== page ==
(This article belongs to the Special Issue Photo-Textual Disorders: Writing, Photography and Illness)
Article
A Landscape without Nonhuman Primates? The Case of the Barbary Macaque, Macaca sylvanus, (Linnaeus, 1758) and Its Interaction with Humans throughout Recorded Time
Humanities 2020, 9(3), 92; https://doi.org/10.3390/h9030092 - 25 Aug 2020
Cited by 3 | Viewed by 946
Abstract
Cultural and physical landscapes can be regarded as a result of the interaction among humans, nonhumans and a vast array of ecological factors. Nonhuman primates are our closest relatives and play a role in many cultural manifestations of mankind. Therefore interface between humans [...] Read more.
Cultural and physical landscapes can be regarded as a result of the interaction among humans, nonhumans and a vast array of ecological factors. Nonhuman primates are our closest relatives and play a role in many cultural manifestations of mankind. Therefore interface between humans and other primates can create complex social and ecological spaces, new physical and cultural landscapes. This work, based on historical, artistic, archaeozoological, anthropological and biological data aims to review the history of the interactions between humans and the Barbary macaque since Antiquity. Adopting a cross-disciplinary approach, it will explore the Barbary macaque/human interface across history, with special emphasis on the cultural impact and influence this species has had on the different Mediterranean civilizations. Full article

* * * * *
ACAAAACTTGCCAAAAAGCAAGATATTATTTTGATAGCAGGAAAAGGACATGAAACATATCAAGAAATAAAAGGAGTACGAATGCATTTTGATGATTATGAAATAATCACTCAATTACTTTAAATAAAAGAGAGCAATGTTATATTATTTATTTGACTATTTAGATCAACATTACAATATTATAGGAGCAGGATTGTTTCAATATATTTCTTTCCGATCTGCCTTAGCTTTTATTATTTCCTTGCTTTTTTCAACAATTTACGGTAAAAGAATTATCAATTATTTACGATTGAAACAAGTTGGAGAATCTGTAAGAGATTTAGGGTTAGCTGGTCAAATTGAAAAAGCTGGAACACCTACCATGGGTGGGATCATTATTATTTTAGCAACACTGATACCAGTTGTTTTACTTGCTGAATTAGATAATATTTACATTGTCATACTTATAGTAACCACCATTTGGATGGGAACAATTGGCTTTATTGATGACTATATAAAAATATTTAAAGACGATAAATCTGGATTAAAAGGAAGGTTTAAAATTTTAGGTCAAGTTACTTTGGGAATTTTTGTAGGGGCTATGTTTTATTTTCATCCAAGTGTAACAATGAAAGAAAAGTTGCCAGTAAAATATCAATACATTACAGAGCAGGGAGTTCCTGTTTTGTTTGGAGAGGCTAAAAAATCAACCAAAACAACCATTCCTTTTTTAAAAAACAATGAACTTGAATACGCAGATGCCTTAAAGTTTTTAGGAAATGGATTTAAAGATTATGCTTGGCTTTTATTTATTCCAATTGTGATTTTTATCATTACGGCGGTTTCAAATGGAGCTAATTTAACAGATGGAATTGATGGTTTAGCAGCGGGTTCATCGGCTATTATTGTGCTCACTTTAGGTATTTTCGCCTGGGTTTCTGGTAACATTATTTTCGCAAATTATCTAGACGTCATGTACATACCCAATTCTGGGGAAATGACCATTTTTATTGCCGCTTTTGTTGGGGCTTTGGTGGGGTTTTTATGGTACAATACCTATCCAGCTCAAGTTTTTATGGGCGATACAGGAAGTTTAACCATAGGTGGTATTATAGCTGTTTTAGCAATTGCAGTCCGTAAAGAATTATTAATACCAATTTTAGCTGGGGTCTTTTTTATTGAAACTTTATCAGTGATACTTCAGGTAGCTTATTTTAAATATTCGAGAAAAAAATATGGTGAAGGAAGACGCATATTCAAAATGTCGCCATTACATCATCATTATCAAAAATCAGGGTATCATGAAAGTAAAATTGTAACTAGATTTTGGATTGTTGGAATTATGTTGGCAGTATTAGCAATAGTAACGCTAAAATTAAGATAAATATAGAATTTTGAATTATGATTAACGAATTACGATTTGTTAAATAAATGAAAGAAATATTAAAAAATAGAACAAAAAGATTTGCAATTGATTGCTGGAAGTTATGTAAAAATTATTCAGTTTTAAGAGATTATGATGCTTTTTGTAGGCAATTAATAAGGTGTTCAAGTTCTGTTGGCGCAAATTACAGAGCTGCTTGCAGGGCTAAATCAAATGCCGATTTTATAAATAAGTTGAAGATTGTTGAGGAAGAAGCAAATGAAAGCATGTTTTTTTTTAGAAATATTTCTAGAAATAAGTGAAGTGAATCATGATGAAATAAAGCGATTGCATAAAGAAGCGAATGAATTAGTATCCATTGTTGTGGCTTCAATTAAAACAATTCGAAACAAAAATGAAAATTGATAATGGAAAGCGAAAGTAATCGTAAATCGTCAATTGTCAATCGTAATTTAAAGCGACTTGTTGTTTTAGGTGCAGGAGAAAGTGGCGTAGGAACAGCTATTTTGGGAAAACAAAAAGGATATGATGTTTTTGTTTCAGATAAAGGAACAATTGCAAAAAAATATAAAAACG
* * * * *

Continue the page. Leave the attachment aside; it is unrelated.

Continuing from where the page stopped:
(This article belongs to the Special Issue Peoples, Nature and Environments: Shaping Landscapes)
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Article
The Making of the “Malay Pirate” in Early Modern European Thought
Humanities 2020, 9(3), 91; https://doi.org/10.3390/h9030091 - 24 Aug 2020
Viewed by 1056
Abstract